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Title: The Valence of Titanium in Refractory Forsterite

Abstract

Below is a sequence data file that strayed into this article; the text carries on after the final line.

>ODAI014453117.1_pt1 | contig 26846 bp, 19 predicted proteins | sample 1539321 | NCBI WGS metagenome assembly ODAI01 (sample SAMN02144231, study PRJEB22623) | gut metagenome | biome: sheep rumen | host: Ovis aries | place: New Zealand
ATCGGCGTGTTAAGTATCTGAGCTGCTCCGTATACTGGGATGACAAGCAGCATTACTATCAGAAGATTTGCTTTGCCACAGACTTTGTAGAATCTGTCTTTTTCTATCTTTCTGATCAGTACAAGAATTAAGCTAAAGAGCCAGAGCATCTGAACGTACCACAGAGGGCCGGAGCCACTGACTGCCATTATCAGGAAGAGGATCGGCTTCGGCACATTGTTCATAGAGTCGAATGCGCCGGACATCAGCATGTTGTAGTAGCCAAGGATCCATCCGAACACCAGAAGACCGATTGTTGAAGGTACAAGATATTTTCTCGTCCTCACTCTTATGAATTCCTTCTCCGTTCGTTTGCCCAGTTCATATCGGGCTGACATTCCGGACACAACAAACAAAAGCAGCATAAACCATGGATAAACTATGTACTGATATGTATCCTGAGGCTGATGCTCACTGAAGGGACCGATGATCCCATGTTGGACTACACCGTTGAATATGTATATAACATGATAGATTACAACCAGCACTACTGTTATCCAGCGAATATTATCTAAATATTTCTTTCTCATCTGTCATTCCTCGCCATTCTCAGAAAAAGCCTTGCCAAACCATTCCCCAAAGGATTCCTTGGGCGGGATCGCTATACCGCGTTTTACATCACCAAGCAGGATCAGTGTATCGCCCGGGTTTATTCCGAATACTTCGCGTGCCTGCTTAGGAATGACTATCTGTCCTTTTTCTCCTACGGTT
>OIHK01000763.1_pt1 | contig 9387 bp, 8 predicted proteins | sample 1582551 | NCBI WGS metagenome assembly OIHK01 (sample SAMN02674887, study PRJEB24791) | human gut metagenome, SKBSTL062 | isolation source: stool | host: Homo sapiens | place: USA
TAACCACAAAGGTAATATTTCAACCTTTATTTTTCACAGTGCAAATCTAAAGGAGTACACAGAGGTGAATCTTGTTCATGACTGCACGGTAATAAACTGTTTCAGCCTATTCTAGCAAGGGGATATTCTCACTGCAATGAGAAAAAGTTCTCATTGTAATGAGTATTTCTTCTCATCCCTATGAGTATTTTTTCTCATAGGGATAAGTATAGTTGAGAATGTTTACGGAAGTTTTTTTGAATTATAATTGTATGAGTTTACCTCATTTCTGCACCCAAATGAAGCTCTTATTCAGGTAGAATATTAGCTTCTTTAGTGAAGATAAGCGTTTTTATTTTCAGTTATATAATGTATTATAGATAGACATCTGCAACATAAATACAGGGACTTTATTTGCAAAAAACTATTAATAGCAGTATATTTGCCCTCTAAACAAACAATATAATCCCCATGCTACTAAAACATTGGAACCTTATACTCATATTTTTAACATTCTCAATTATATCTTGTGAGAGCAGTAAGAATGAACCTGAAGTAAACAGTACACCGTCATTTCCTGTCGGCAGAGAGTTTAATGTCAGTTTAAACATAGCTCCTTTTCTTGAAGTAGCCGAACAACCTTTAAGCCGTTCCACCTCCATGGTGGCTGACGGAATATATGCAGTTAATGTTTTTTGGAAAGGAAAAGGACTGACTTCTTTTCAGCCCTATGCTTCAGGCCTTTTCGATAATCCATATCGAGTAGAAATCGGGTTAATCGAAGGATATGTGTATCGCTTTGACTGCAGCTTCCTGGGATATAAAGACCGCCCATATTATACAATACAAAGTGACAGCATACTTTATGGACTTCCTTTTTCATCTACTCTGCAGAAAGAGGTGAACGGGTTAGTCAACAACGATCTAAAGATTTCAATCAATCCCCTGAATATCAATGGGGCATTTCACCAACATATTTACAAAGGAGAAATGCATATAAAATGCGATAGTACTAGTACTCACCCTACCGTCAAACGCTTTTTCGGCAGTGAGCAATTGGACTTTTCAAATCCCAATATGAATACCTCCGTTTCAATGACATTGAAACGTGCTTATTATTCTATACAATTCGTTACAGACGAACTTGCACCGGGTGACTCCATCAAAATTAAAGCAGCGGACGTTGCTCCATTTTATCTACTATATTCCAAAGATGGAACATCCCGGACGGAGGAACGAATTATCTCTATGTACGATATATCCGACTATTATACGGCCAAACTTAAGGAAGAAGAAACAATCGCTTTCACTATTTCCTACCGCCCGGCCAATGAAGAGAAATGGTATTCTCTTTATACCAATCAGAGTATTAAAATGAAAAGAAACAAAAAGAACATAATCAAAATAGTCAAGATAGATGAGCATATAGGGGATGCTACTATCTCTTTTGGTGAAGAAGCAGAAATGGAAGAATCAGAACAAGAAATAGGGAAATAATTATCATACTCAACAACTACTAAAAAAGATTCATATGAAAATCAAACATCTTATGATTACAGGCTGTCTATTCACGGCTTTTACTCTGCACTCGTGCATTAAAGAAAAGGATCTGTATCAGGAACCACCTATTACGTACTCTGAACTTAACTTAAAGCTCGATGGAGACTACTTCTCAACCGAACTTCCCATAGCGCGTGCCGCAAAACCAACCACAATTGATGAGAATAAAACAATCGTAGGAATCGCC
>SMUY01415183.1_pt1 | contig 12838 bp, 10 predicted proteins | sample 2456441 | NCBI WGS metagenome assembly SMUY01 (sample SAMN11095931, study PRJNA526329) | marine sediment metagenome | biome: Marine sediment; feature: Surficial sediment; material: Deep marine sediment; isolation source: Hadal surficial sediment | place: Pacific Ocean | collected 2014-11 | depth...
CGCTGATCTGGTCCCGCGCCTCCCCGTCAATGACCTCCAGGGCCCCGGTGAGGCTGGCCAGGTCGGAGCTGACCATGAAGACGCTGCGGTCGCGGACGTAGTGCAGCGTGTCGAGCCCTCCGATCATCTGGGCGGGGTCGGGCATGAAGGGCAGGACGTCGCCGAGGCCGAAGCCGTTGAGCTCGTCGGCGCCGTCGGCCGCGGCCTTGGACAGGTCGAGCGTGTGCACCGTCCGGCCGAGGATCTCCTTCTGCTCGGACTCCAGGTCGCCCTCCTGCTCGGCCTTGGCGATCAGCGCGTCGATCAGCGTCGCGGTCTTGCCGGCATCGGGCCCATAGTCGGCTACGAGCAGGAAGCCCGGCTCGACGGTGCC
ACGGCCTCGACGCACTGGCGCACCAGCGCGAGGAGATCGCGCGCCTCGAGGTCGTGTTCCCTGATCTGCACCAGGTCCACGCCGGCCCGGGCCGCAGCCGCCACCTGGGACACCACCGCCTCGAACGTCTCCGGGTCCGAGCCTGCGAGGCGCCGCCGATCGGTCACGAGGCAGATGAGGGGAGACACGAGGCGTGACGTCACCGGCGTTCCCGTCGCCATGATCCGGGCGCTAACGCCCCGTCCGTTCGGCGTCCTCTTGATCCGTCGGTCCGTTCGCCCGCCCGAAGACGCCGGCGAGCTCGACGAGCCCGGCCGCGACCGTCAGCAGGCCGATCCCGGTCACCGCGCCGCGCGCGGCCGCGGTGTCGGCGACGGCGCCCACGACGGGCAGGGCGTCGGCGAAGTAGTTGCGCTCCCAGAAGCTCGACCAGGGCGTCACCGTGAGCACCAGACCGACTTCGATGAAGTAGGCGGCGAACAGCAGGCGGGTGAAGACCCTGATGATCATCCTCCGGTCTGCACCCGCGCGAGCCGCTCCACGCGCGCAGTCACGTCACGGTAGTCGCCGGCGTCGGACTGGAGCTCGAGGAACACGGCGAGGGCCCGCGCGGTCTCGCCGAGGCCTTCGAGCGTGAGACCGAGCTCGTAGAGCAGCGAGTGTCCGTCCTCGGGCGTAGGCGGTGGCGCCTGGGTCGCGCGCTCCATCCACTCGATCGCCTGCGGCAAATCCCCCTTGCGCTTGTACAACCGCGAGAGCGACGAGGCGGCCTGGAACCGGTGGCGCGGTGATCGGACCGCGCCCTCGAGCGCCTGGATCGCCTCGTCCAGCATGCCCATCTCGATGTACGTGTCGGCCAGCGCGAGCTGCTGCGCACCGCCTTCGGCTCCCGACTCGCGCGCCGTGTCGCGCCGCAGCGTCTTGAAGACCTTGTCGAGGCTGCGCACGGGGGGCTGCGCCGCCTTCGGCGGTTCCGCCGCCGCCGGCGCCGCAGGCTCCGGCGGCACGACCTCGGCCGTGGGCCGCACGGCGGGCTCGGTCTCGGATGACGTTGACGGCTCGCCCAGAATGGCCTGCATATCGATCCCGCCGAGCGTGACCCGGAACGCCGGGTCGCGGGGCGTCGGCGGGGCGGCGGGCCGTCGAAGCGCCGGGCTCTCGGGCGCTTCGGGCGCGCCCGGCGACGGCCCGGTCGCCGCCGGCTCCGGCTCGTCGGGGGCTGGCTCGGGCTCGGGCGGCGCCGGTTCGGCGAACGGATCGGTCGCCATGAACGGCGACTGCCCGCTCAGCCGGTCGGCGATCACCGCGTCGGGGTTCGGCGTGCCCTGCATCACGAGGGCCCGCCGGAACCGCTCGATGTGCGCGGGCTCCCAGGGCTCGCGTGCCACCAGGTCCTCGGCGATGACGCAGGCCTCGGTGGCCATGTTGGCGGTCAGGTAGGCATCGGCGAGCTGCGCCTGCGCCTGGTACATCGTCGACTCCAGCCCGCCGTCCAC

Models of melts in equilibrium with refractory forsterite (RF) suggest that RF contains trivalent Ti (Pack et al., 2005), with major implications for the origin of RF. We tested this prediction, measuring Ti valence by XANES in RF from Tagish Lake. One of the more intriguing components of unequilibrated chondrites is the population of relatively Ca-, Al-rich, Fe-poor isolated olivine grains known as 'refractory forsterite'. Some workers have concluded that these grains formed in and were released from chondrules. Other workers, noting that these grains occur in all major types of unequilibrated chondrites yet have many features in common, favor a single, pre-chondrule source from which the grains were distributed into their present hosts. Thought by some to be condensates, refractory forsterite (RF) grains have been found in chondrules, but their high CaO contents and trends of decreasing CaO contents from core to rim are inconsistent with closed-system fractional crystallization, so those grains must be relict. Previous workers calculated the compositions of melts parental to RF from the minor and trace element contents of RF grains and known olivine/liquid partition coefficients. Results indicated that melts in equilibrium with RF would have been uniformly enriched in refractory lithophile elements by {approx}20more » x CI, as is observed in many refractory inclusions. Two exceptions are V, for which enrichments <20 x CI were derived, and Ti, for which enrichments of 50-65 x CI were obtained. For V, the depletion was attributed to its enhanced volatility under reducing conditions. The inferred Ti content is higher than observed in refractory inclusions. This rather unreasonable result was obtained using the olivine/liquid partition coefficient for Ti{sup 4+} (D{sub Ti{sup 4+}}). A higher D for Ti would allow lower Ti contents in parental melts, and noted that the larger ionic radius of Ti{sup 3+} relative to that of Ti{sup 4+} could yield a D{sub Ti{sup 3+}} that is a factor of {approx}50 greater than D{sub Ti{sup 4+}}. The presence of significant proportions of Ti{sup 3+} in RF would provide important evidence of reducing conditions where the grains formed, support the model of [8] and rule out formation in typical, FeO-bearing chondrules. To test the prediction of [8], we have used X-ray absorption near-edge structure (XANES) analysis to determine the valence of Ti in two RF grains from the Tagish Lake carbonaceous chondrite.« less